The Super Learner was used to model the probability of death during the first 90 days following admission. This ensemble machine learning approach was shown to be mathematically optimal, that is, have oracle properties.25 The Super Learner was previously shown to perform better than a number of alternative modeling approaches in the context of mortality estimation in the ICU.34 It was also shown to be a method of choice when dealing with heterogeneity in treatment effect.35 Consistently, we found that the Super Learner-based estimation model used to estimate the ITE was associated with better discrimination properties than the SAPS II and more importantly, with excellent calibration. Hence, the net benefit associated with the Super Learner-derived optimal individual model was superior to the treat all strategy and the strategy based on SAPS II. Of note, since the severity of illness model approach relies on multiplying the baseline risk by 1 minus the RR, it does not allow for ITE to go in opposite directions based on patients’ characteristics. This important difference between the 2 approaches is illustrated in eFigure 3 in the Supplement. Finally, the SAPS II is well known to overestimate the probability of death,34,36 thereby resulting in an inflation of the estimated net benefit. Interestingly, Luedtke et al37 have shown that the Super Learner can be used not only to unbiasedly estimate the ATE but also to learn a treatment rule based on covariates and estimate the impact of using this optimal rule.

    Limitations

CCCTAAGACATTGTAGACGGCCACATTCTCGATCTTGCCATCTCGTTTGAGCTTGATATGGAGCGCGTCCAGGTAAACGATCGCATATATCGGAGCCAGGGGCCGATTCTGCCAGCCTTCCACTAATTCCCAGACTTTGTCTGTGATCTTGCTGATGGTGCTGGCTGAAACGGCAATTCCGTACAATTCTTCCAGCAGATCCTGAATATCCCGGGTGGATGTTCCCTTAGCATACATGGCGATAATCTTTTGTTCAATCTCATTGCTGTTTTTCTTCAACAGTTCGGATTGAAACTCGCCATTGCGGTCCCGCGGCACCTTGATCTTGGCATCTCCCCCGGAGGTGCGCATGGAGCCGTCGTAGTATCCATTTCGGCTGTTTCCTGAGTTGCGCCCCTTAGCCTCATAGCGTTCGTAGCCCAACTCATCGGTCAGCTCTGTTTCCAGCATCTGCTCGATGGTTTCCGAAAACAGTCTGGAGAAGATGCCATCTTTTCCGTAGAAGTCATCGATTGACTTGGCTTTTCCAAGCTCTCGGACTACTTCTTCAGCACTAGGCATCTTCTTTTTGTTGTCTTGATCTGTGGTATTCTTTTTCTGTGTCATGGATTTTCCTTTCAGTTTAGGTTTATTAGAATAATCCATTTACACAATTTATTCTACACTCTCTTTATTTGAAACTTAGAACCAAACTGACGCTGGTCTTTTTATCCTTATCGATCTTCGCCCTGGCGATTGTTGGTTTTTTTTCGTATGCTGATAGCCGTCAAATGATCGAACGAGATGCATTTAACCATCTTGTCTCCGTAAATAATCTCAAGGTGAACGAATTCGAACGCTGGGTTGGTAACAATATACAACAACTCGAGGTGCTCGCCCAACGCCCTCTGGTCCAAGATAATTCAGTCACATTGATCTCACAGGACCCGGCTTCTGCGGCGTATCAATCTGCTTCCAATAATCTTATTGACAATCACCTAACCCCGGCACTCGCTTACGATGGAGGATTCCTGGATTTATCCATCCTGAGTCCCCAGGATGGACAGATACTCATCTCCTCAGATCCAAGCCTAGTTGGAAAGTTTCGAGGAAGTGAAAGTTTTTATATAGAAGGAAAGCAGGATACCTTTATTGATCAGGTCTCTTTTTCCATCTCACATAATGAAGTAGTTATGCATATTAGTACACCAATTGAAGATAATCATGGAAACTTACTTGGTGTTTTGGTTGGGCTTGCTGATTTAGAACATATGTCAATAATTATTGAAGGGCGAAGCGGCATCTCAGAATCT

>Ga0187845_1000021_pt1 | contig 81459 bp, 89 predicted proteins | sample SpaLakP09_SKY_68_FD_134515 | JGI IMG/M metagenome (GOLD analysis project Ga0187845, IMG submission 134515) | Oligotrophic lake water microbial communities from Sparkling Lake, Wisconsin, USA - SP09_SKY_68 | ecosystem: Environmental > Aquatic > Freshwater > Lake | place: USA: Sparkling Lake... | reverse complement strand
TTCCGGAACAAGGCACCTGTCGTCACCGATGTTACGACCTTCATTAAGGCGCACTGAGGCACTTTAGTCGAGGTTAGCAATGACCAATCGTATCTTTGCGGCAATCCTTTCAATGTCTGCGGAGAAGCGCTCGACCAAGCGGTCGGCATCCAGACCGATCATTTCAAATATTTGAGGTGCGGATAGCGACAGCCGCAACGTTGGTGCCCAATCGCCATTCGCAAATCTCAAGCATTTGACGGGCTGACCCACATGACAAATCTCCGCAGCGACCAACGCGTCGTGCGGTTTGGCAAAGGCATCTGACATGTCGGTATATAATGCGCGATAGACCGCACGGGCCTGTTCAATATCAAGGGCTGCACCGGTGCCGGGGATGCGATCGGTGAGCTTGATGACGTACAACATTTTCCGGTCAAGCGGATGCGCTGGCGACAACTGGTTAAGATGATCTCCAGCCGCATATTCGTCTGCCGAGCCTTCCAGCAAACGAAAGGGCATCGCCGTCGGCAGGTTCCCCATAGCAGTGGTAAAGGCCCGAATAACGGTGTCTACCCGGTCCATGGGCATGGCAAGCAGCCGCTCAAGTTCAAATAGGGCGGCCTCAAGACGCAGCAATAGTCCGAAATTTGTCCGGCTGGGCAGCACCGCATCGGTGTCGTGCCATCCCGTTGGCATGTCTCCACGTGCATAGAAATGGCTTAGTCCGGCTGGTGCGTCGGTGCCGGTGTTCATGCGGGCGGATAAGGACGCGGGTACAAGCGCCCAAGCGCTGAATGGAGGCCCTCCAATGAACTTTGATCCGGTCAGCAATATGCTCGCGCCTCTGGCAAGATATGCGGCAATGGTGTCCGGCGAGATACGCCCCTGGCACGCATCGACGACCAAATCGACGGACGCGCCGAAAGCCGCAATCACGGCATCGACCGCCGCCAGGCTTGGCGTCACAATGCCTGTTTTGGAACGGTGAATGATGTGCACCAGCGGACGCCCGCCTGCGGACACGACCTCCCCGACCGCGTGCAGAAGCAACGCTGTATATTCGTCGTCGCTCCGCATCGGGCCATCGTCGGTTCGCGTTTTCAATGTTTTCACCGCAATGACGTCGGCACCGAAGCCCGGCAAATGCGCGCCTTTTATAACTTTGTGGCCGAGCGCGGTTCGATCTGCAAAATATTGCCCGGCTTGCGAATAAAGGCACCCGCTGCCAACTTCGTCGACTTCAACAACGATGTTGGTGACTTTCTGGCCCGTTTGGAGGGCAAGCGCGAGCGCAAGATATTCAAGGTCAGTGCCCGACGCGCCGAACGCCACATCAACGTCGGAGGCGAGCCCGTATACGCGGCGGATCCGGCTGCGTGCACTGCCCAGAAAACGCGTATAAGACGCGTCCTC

This study has some limitations. First, the results may not be generalizable to all patients since the data used to derive the individual estimations are constrained by the inclusion and exclusion criteria used in the RCTs16-19 used to train the models. However, these 4 studies16-19 were selected because they yielded conflicting results regarding the overall benefit of treating patients with steroids, they represent a typical situation in which the estimation of ITE can be used to identify those who will benefit from treatment. To challenge the performance of our algorithm, we tested it using data from an external trial20 and, despite a limited size and a substantially higher death rate, found overall good performance. In the future, making the ITE estimation model available to all would be a way to address this limitation by prospectively collecting additional observational data and further recalibrating the models to improve their performance in a particular environment. Second, we used the SAPS II as an alternative to the optimal individual model to identify patients who may benefit from receiving corticosteroids. The SAPS II was developed to estimate hospital mortality, while we used 90-day mortality as the primary outcome measure. Nevertheless, we found consistent results for 28-day mortality and 90-day mortality. The SOFA score23 is often preferred by clinicians to evaluate illness severity in the ICU. However, since this score was not intended to estimate mortality, there is no direct way to use it to estimate the ITE. The validation cohort included adults with cirrhosis and septic shock.20 While this is a very specific group of patients, it helped to challenge even further the performance of the algorithm. Third, to refine the individualized treatment strategy, one would need to choose the appropriate NWT accounting for the frequency and the severity of adverse effects. Fourth, the decision tree generated to illustrate the use of the ITE in clinical practice should be considered with caution, and the net benefit of such an estimation-based treatment strategy would have to be confirmed prospectively.